Explore Houston

The Anvil Bar & Refuge in Houston: Where Cocktails Are Cuisine

Co-owners and childhood friends craft cocktails for a mixed crowd of revelers, businessmen and couples.

America is in the midst of a cocktail revolution. After slowly building up steam since the late 1990s, bars dedicated to classic cocktails are entrenched along the coasts, in cities like Boston, Los Angeles, New York and San Francisco. Rather than slinging pedestrian, mixed drinks and light beers, these bars are dedicated to the craft of classic mixology and serve well-balanced cocktails made with the best spirits and freshest ingredients. This is the way bars operated prior to Prohibition, when bartending was a respected art. In recent years, this trend has filtered down to Texas, and no Texas bar better embodies the cocktail revival than Anvil Bar and Refuge, Houston’s own cocktail oasis located in the eclectic, culture-heavy Montrose neighborhood.

Sidle up to the bar on a crowded Friday evening and you’ll find co-owners and childhood friends, Bobby Heugel and Kevin Floyd, crafting cocktails for a mixed crowd of young revelers, businessmen and couples. The bar boasts a huge selection of liquors, freshly squeezed juices, house-made infusions and bitters that surface in the bar’s 10 house cocktails. Flip through the menu, past the small selection of fresh meats, cheeses and pizzas and past the selection of hard-to-find draught beers, to a list of 100 cocktails Anvil recommends customers should try at least once. The list includes classic cocktail staples like the Manhattan and Old Fashioned, plus more exotic drinks like the Corpse Reviver #2, Satan’s Whiskers and Vieux Carré. “The list started out as part of our training program,” said Heugel. “Anvil bartenders have 45 days to learn all 100 drinks. But customers kept asking to see the list, so we eventually added it to our menu.”

Anvil is located on Westheimer Road in what was originally a Bridgestone-Firestone store dating back to 1959. The Anvil team gutted everything in their remodeling effort, and have fashioned the bar into an industrial-modern space, with exposed brick walls, open duct ceilings and a custom bar top made from weathered steel plating. The bar’s foot rail was constructed from railroad track; the kitchen and bathroom doors are reclaimed meat locker doors found in a Texas ghost town, and the bar shelving is from the piano store where Heugel and Floyd worked as kids. More than a style statement, the bar’s design is a product of necessity. “We did it on the cheap,” explained Heugel. “With the exception of some plumbing and electrical work, we built this place ourselves.”

The seeds for Anvil were planted long before its March 2009 opening. Heugel began bartending in college and worked at bars and restaurants from Amarillo, Texas, to Normal, Ill., to his hometown of Houston, where he tended bar at local favorite Beaver’s with his friend, Kevin Floyd. It was during these bar stints that Heugel developed an appreciation for drinks and advanced his knowledge of flavor combinations and classic cocktail techniques. In 2006, Heugel created a blog, Drink Dogma, to chronicle his interest in cocktails and spirits, and to learn from the growing community of like-minded bloggers.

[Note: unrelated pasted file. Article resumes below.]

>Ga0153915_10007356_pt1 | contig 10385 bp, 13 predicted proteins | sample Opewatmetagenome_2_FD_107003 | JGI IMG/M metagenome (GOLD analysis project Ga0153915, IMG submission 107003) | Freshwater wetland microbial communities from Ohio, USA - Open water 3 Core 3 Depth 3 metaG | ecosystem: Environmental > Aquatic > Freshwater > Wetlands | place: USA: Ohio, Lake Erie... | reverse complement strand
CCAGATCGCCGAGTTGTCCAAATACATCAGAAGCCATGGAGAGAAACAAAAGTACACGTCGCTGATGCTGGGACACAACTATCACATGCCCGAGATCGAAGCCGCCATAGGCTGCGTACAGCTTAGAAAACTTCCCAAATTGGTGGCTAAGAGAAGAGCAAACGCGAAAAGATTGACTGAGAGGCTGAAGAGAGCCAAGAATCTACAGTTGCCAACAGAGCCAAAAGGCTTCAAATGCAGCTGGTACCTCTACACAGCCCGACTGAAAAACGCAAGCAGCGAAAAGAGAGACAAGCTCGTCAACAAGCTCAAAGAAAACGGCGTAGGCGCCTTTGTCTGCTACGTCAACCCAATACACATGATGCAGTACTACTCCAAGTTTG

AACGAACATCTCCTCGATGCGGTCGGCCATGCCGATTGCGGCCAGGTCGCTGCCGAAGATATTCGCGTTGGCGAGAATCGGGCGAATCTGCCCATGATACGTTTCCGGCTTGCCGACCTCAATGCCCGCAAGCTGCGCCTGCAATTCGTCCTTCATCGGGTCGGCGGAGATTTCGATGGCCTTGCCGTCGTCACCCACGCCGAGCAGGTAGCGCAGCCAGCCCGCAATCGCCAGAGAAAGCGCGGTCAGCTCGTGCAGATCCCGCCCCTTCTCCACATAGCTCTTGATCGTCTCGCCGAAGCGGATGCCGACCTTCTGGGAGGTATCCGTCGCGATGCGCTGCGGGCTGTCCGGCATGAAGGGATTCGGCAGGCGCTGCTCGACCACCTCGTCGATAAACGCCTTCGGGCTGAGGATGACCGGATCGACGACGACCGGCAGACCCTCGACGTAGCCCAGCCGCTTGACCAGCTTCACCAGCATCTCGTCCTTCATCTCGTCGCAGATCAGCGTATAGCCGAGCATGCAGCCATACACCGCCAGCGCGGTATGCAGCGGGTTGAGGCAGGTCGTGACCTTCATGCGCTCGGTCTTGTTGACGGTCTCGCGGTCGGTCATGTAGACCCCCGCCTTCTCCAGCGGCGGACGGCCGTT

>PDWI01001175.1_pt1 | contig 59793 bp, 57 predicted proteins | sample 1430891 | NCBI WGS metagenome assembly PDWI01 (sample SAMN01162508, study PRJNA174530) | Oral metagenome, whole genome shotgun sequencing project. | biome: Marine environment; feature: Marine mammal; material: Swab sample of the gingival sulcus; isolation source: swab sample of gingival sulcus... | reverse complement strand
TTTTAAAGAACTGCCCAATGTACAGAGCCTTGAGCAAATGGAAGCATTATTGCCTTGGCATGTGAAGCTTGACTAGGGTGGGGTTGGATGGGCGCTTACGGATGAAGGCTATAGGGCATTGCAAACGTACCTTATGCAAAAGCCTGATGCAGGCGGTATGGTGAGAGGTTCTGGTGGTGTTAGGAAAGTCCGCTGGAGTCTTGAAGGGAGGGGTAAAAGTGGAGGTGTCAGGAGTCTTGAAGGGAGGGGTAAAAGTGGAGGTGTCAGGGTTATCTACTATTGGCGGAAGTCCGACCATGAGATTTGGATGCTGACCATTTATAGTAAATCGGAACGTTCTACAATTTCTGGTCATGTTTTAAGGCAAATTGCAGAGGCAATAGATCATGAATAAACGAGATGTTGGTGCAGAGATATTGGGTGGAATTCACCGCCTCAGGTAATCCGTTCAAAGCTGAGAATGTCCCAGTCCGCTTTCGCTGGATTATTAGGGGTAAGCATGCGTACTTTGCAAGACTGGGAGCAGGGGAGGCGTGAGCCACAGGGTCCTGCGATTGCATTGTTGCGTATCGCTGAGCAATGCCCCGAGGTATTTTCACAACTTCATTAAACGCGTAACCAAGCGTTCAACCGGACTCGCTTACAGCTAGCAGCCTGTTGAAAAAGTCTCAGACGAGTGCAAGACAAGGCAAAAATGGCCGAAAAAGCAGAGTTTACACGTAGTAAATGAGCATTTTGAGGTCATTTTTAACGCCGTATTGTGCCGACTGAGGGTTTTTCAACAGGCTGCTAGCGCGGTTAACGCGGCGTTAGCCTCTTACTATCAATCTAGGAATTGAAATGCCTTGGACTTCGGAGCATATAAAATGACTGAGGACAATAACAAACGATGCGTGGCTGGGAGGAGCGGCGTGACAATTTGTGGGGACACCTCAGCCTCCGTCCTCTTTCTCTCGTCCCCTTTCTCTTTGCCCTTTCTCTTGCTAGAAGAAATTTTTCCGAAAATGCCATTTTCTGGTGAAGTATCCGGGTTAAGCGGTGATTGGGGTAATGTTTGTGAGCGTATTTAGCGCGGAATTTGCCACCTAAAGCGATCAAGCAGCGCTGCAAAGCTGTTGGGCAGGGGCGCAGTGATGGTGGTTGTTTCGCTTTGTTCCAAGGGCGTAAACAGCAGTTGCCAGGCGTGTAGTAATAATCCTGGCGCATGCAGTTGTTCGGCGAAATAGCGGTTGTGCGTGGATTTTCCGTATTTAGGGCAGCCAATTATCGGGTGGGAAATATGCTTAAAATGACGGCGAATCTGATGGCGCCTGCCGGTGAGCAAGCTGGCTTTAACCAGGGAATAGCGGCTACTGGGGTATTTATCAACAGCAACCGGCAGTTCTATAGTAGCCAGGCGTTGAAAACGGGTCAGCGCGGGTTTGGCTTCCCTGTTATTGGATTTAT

In 2007, Heugel, Floyd, and friends Steve Flippo, Morgan Weber and Justin Burrow began taking steps toward opening their own bar. Drink Dogma was a free advertising medium for the future bar, and it helped to create buzz and anticipation around Anvil long before it served its first drink. “Drink Dogma allowed us to keep in contact with our readers and to update everyone on the progress of the bar,” said Heugel. Awareness garnered from the blog turned into advice and feedback from readers, interest from investors and, eventually, a slew of curious Houstonians filling the bar on opening night.

On weekdays Anvil draws small gatherings of after-work drinkers. The bartenders talk drinks with customers while shaking, stirring and muddling ingredients with painstaking attention to detail. Weekends draw bigger, louder crowds that challenge bartenders to keep the drinks coming quickly without sacrificing the quality that customers have come to expect. The majority of patrons order cocktails, trusting the menu or bartender recommendations. Beer, wine and a vast selection of spirits are available as well. Just don’t expect to substitute vodka for gin in one of Anvil’s drinks, which are crafted in the classic tradition and won’t be compromised. Heugel notes that while he refuses to substitute, he wants everyone to feel welcome and is happy to work with customers to find a drink they like.

“It’s arrogant to think that people come to your bar for just your drinks. People go to bars on their night off, or to relax with friends. It’s all about treating people right, and we do our best to ensure everyone has a good time.”

So far, it’s working. In just the few years since opening, Anvil has gained a loyal following of customers and has put Houston squarely on the map as a can’t-miss stop on the classic cocktail tour of the country.